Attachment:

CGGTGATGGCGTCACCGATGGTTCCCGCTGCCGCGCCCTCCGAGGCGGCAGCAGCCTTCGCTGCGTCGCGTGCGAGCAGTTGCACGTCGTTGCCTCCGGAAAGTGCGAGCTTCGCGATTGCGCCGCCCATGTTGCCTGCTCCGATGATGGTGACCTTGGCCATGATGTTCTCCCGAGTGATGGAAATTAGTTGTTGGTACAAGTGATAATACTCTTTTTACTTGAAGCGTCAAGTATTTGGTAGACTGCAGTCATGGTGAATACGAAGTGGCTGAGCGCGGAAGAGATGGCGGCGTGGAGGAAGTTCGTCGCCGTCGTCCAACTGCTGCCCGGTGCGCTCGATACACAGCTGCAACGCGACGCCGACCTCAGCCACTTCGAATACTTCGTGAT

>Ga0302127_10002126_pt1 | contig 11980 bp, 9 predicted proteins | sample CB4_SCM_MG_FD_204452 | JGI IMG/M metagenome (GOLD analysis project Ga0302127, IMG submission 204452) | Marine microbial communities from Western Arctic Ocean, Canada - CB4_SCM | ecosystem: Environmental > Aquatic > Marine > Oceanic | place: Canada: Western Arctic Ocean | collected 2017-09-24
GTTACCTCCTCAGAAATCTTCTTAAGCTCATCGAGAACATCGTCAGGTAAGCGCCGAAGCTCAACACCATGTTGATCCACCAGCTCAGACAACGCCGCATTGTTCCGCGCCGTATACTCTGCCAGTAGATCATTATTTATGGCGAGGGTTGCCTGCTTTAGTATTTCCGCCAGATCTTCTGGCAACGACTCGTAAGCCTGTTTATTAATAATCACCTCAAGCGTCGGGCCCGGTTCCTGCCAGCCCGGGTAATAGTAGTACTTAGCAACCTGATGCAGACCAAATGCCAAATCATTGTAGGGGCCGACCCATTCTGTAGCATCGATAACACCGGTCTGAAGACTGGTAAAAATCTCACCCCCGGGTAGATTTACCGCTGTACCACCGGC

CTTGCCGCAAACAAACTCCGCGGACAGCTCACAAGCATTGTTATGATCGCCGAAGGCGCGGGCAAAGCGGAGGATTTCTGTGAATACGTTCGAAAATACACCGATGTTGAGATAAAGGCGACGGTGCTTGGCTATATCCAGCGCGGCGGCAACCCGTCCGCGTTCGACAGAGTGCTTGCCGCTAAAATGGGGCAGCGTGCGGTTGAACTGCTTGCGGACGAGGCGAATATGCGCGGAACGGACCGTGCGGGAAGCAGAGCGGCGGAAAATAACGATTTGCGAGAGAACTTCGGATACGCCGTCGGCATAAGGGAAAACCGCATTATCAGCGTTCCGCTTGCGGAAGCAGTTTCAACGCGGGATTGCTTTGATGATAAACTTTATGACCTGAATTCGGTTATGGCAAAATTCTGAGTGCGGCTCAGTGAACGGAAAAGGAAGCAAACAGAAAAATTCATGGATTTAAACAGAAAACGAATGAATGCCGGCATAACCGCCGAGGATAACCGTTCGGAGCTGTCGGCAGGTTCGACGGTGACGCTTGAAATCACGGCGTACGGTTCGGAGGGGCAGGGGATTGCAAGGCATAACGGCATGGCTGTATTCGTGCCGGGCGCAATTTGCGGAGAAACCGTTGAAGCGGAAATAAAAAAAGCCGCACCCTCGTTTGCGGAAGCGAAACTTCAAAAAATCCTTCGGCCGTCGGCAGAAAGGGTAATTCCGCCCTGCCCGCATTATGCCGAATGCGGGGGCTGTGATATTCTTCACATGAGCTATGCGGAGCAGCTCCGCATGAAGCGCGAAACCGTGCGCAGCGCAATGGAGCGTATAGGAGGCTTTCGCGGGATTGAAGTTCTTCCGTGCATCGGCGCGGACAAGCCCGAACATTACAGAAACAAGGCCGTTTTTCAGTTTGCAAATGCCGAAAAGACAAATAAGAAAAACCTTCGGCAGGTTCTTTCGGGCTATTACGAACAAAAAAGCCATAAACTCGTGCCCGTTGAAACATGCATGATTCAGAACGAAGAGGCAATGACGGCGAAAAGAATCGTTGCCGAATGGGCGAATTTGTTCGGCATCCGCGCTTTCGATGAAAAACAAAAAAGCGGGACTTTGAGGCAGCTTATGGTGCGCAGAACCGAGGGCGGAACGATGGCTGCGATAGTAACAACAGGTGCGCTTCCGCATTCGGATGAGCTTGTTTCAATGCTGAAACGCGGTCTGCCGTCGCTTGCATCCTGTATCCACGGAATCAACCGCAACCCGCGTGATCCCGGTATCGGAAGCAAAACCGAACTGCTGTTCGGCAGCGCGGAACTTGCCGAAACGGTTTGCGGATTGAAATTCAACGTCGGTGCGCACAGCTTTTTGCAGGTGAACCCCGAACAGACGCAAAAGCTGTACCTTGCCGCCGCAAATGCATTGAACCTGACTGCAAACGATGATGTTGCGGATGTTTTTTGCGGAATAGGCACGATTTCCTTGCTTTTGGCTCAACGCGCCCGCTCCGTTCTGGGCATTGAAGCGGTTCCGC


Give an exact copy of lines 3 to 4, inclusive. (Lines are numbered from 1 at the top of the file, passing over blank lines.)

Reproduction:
GTTACCTCCTCAGAAATCTTCTTAAGCTCATCGAGAACATCGTCAGGTAAGCGCCGAAGCTCAACACCATGTTGATCCACCAGCTCAGACAACGCCGCATTGTTCCGCGCCGTATACTCTGCCAGTAGATCATTATTTATGGCGAGGGTTGCCTGCTTTAGTATTTCCGCCAGATCTTCTGGCAACGACTCGTAAGCCTGTTTATTAATAATCACCTCAAGCGTCGGGCCCGGTTCCTGCCAGCCCGGGTAATAGTAGTACTTAGCAACCTGATGCAGACCAAATGCCAAATCATTGTAGGGGCCGACCCATTCTGTAGCATCGATAACACCGGTCTGAAGACTGGTAAAAATCTCACCCCCGGGTAGATTTACCGCTGTACCACCGGC

CTTGCCGCAAACAAACTCCGCGGACAGCTCACAAGCATTGTTATGATCGCCGAAGGCGCGGGCAAAGCGGAGGATTTCTGTGAATACGTTCGAAAATACACCGATGTTGAGATAAAGGCGACGGTGCTTGGCTATATCCAGCGCGGCGGCAACCCGTCCGCGTTCGACAGAGTGCTTGCCGCTAAAATGGGGCAGCGTGCGGTTGAACTGCTTGCGGACGAGGCGAATATGCGCGGAACGGACCGTGCGGGAAGCAGAGCGGCGGAAAATAACGATTTGCGAGAGAACTTCGGATACGCCGTCGGCATAAGGGAAAACCGCATTATCAGCGTTCCGCTTGCGGAAGCAGTTTCAACGCGGGATTGCTTTGATGATAAACTTTATGACCTGAATTCGGTTATGGCAAAATTCTGAGTGCGGCTCAGTGAACGGAAAAGGAAGCAAACAGAAAAATTCATGGATTTAAACAGAAAACGAATGAATGCCGGCATAACCGCCGAGGATAACCGTTCGGAGCTGTCGGCAGGTTCGACGGTGACGCTTGAAATCACGGCGTACGGTTCGGAGGGGCAGGGGATTGCAAGGCATAACGGCATGGCTGTATTCGTGCCGGGCGCAATTTGCGGAGAAACCGTTGAAGCGGAAATAAAAAAAGCCGCACCCTCGTTTGCGGAAGCGAAACTTCAAAAAATCCTTCGGCCGTCGGCAGAAAGGGTAATTCCGCCCTGCCCGCATTATGCCGAATGCGGGGGCTGTGATATTCTTCACATGAGCTATGCGGAGCAGCTCCGCATGAAGCGCGAAACCGTGCGCAGCGCAATGGAGCGTATAGGAGGCTTTCGCGGGATTGAAGTTCTTCCGTGCATCGGCGCGGACAAGCCCGAACATTACAGAAACAAGGCCGTTTTTCAGTTTGCAAATGCCGAAAAGACAAATAAGAAAAACCTTCGGCAGGTTCTTTCGGGCTATTACGAACAAAAAAGCCATAAACTCGTGCCCGTTGAAACATGCATGATTCAGAACGAAGAGGCAATGACGGCGAAAAGAATCGTTGCCGAATGGGCGAATTTGTTCGGCATCCGCGCTTTCGATGAAAAACAAAAAAGCGGGACTTTGAGGCAGCTTATGGTGCGCAGAACCGAGGGCGGAACGATGGCTGCGATAGTAACAACAGGTGCGCTTCCGCATTCGGATGAGCTTGTTTCAATGCTGAAACGCGGTCTGCCGTCGCTTGCATCCTGTATCCACGGAATCAACCGCAACCCGCGTGATCCCGGTATCGGAAGCAAAACCGAACTGCTGTTCGGCAGCGCGGAACTTGCCGAAACGGTTTGCGGATTGAAATTCAACGTCGGTGCGCACAGCTTTTTGCAGGTGAACCCCGAACAGACGCAAAAGCTGTACCTTGCCGCCGCAAATGCATTGAACCTGACTGCAAACGATGATGTTGCGGATGTTTTTTGCGGAATAGGCACGATTTCCTTGCTTTTGGCTCAACGCGCCCGCTCCGTTCTGGGCATTGAAGCGGTTCCGC